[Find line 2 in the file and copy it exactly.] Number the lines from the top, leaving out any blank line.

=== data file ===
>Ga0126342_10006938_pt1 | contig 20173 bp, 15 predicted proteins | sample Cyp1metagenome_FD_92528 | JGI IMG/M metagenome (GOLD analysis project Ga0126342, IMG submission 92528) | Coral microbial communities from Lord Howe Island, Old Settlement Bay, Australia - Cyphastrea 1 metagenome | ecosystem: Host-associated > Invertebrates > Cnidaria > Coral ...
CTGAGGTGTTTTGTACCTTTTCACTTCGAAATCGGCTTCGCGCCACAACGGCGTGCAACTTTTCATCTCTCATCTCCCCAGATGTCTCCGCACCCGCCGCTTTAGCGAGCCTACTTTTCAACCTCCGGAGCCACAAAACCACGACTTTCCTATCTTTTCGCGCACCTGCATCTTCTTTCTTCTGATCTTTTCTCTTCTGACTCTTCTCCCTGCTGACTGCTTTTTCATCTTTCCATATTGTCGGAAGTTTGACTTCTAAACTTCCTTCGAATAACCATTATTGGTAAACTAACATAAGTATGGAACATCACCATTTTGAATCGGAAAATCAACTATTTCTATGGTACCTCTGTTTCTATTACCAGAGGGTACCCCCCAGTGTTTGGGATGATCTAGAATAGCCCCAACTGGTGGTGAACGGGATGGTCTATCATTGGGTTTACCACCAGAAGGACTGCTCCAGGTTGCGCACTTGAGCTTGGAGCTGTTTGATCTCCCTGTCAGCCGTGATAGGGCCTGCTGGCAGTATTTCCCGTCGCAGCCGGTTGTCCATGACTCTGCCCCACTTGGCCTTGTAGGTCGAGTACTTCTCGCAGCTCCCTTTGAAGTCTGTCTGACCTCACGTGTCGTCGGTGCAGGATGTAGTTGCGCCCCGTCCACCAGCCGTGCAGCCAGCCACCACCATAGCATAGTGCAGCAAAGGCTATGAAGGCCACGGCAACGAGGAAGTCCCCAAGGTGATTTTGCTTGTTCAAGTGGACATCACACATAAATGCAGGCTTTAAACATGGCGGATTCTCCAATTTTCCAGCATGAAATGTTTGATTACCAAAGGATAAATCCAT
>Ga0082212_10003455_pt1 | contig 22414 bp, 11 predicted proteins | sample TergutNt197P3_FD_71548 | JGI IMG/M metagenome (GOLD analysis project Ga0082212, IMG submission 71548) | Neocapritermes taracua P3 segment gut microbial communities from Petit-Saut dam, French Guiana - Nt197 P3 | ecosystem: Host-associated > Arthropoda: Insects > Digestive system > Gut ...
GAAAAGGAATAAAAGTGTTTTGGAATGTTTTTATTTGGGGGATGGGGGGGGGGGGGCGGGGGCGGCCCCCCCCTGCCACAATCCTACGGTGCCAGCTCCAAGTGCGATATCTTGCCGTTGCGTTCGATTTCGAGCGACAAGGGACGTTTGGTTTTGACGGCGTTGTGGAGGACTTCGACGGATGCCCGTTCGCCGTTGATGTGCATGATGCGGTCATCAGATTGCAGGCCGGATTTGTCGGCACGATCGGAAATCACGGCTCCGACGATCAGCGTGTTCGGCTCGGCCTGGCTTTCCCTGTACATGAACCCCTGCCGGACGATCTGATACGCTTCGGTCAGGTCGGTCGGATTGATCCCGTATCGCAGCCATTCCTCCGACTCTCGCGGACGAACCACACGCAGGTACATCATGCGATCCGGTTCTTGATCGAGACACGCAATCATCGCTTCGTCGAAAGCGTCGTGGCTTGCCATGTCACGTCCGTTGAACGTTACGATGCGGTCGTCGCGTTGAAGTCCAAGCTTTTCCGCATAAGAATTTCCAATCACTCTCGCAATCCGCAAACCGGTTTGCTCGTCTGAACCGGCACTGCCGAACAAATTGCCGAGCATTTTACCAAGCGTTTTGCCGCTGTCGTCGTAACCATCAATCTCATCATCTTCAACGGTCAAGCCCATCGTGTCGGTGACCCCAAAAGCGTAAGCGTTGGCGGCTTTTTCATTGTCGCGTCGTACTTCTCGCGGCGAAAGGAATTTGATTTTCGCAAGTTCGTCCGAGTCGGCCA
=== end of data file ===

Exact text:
CTGAGGTGTTTTGTACCTTTTCACTTCGAAATCGGCTTCGCGCCACAACGGCGTGCAACTTTTCATCTCTCATCTCCCCAGATGTCTCCGCACCCGCCGCTTTAGCGAGCCTACTTTTCAACCTCCGGAGCCACAAAACCACGACTTTCCTATCTTTTCGCGCACCTGCATCTTCTTTCTTCTGATCTTTTCTCTTCTGACTCTTCTCCCTGCTGACTGCTTTTTCATCTTTCCATATTGTCGGAAGTTTGACTTCTAAACTTCCTTCGAATAACCATTATTGGTAAACTAACATAAGTATGGAACATCACCATTTTGAATCGGAAAATCAACTATTTCTATGGTACCTCTGTTTCTATTACCAGAGGGTACCCCCCAGTGTTTGGGATGATCTAGAATAGCCCCAACTGGTGGTGAACGGGATGGTCTATCATTGGGTTTACCACCAGAAGGACTGCTCCAGGTTGCGCACTTGAGCTTGGAGCTGTTTGATCTCCCTGTCAGCCGTGATAGGGCCTGCTGGCAGTATTTCCCGTCGCAGCCGGTTGTCCATGACTCTGCCCCACTTGGCCTTGTAGGTCGAGTACTTCTCGCAGCTCCCTTTGAAGTCTGTCTGACCTCACGTGTCGTCGGTGCAGGATGTAGTTGCGCCCCGTCCACCAGCCGTGCAGCCAGCCACCACCATAGCATAGTGCAGCAAAGGCTATGAAGGCCACGGCAACGAGGAAGTCCCCAAGGTGATTTTGCTTGTTCAAGTGGACATCACACATAAATGCAGGCTTTAAACATGGCGGATTCTCCAATTTTCCAGCATGAAATGTTTGATTACCAAAGGATAAATCCAT